Toronto Math Forum
APM3462012 => APM346 Math => Misc Math => Topic started by: Aida Razi on December 13, 2012, 01:56:49 PM

http://weyl.math.toronto.edu:8888/APM3462011Fforum/index.php?topic=208.0
In last year final exam, problem 1, when you solved it by method of continuation, I was wondering if the first term will be:
u(x,t)=1/2(Ï•(xâˆ’ct)+Ï•(x+ct))+ 1/2câˆ«ct+x0Ïˆ(s)ds +1/2câˆ«ctâˆ’x0Ïˆ(s)ds
instead of what you wrote:
"In our case correct formula is different
u(x,t)=1/2(Ï•(xâˆ’ct)âˆ’Ï•(x+ct))+ 1/2câˆ«ct+x0Ïˆ(s)ds +1/2câˆ«ctâˆ’x0Ïˆ(s)ds"

We are looking for solution to the Neumann problem, so by D'A formula
$$
u(x,t)=\frac{1}{2}\bigl( \Phi(x+ct) +\Phi (xct)\bigr) +\frac{1}{2c}\int_{xct}^{x+ct} \Psi (y)\,dy
$$
where righthand expression was $0$ and $\Phi$, $\Psi$ are even continuations of $\phi$, $\psi$.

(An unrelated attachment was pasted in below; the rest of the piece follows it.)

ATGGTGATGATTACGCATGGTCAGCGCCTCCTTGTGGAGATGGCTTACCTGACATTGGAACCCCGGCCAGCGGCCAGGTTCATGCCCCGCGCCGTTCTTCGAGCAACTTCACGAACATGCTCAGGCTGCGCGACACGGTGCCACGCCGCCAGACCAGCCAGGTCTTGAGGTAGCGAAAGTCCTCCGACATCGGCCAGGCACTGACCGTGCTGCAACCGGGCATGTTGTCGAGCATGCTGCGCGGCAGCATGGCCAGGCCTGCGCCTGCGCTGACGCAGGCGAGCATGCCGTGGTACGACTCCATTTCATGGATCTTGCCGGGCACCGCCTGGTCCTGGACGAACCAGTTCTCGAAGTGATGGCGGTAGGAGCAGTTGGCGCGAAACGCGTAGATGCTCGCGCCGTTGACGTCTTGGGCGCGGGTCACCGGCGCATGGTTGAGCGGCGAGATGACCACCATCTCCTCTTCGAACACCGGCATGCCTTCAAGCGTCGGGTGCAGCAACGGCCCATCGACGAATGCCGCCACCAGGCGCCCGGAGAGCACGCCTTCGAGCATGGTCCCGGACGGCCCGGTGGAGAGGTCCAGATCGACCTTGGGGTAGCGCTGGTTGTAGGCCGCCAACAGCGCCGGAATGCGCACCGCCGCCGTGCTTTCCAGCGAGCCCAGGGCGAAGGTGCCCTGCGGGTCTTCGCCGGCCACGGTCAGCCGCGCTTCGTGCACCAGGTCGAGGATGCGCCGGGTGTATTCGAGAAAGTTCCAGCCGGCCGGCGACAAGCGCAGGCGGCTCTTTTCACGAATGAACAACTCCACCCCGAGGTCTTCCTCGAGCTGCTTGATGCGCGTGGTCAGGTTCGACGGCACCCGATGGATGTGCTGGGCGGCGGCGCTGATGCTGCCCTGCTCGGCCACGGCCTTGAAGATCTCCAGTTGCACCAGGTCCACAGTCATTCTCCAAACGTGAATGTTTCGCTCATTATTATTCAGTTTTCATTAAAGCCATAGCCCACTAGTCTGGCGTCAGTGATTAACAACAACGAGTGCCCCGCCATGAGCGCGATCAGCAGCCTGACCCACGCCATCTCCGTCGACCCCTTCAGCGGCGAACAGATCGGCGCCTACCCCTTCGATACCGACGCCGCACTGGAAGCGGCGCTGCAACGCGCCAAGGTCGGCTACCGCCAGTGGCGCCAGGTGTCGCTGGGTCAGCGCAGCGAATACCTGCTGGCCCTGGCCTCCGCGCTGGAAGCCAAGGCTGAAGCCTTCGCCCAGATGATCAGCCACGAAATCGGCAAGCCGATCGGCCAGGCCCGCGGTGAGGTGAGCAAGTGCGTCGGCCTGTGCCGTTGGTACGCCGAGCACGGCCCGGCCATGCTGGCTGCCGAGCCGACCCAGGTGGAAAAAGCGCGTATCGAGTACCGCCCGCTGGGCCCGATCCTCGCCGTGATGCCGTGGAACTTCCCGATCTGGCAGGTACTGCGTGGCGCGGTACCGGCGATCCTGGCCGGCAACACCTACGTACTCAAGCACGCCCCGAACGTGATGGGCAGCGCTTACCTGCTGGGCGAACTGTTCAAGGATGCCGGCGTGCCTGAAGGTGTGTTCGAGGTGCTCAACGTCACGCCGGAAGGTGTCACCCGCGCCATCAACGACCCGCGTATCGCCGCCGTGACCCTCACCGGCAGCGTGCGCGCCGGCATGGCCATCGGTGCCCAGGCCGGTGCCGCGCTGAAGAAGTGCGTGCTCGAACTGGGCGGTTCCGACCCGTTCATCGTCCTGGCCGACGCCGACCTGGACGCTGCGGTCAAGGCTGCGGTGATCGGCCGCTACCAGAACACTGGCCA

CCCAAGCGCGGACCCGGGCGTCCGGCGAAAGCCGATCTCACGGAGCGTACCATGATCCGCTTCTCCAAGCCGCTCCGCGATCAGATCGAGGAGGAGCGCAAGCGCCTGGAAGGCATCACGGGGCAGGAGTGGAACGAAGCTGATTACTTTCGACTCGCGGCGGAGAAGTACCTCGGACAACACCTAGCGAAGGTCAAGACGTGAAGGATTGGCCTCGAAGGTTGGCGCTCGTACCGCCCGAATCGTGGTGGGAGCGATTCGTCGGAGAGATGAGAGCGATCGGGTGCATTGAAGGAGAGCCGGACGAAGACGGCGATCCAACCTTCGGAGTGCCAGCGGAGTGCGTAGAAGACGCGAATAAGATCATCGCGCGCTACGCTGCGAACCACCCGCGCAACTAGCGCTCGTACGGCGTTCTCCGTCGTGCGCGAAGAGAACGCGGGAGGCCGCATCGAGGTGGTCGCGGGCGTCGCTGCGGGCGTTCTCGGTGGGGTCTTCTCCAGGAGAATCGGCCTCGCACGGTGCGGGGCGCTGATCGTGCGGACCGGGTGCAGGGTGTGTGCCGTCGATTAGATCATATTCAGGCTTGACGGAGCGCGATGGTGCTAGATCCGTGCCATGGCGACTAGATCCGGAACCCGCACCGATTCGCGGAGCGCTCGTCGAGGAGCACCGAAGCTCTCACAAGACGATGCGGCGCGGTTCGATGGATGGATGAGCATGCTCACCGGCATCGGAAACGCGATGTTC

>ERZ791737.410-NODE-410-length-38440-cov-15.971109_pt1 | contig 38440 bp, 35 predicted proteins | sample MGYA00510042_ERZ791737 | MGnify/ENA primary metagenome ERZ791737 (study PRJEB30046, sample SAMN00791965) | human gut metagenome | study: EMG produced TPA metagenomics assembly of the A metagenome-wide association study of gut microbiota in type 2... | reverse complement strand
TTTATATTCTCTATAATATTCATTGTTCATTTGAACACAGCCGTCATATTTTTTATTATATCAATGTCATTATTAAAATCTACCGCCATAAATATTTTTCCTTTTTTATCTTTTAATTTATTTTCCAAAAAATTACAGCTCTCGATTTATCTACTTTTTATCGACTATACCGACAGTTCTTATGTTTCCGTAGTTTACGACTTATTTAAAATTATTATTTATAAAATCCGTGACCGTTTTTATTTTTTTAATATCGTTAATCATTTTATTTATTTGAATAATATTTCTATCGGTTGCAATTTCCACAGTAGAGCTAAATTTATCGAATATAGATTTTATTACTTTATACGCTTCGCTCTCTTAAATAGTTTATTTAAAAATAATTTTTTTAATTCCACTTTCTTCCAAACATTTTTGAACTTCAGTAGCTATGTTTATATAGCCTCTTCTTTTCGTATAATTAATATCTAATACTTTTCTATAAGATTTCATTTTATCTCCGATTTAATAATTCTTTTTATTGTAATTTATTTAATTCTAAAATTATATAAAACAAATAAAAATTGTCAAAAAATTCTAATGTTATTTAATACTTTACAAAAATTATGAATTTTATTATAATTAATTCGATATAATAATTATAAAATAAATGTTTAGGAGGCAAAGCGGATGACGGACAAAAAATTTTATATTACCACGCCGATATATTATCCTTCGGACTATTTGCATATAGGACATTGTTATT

(a) As $x>ct$ ($t>0)$ we just plug $\phi,\psi$ instead of them, getting the same solution as of Cauchy problem.
(b) As $0<x<ct$ we get $x+ct<0$ (so $\Phi(x+ct)= \phi(x+ct)$) and $xct<0$ so $\Phi (xct)=\phi(x+ct)$; we get the first term as below. WQith $\Psi$ it is a bit more complicated: we integrate $\Psi(y)$ from $xct$ to $0$ and from $0$ to $x+ct$ and the latter is
$\int_0^{x+ct} \psi(y)\,dy$ while the former is $\int_0^{x+ct} \psi(y)\,dy$ and we get the second and the third terms below. This is a correct formula generally
$$
u(x,t)=\frac{1}{2}\bigl( \Phi(x+ct) +\Phi (x+ct)\bigr) +\frac{1}{2c}\int_0^{x+ct} \psi (y)\,dy +\frac{1}{2c} \int_0^{xct}\psi(y)\dy.
$$
Case $t<0$, $x+ct >0$ is like (a) and $t<0$, $x+ct >0$ is like (b).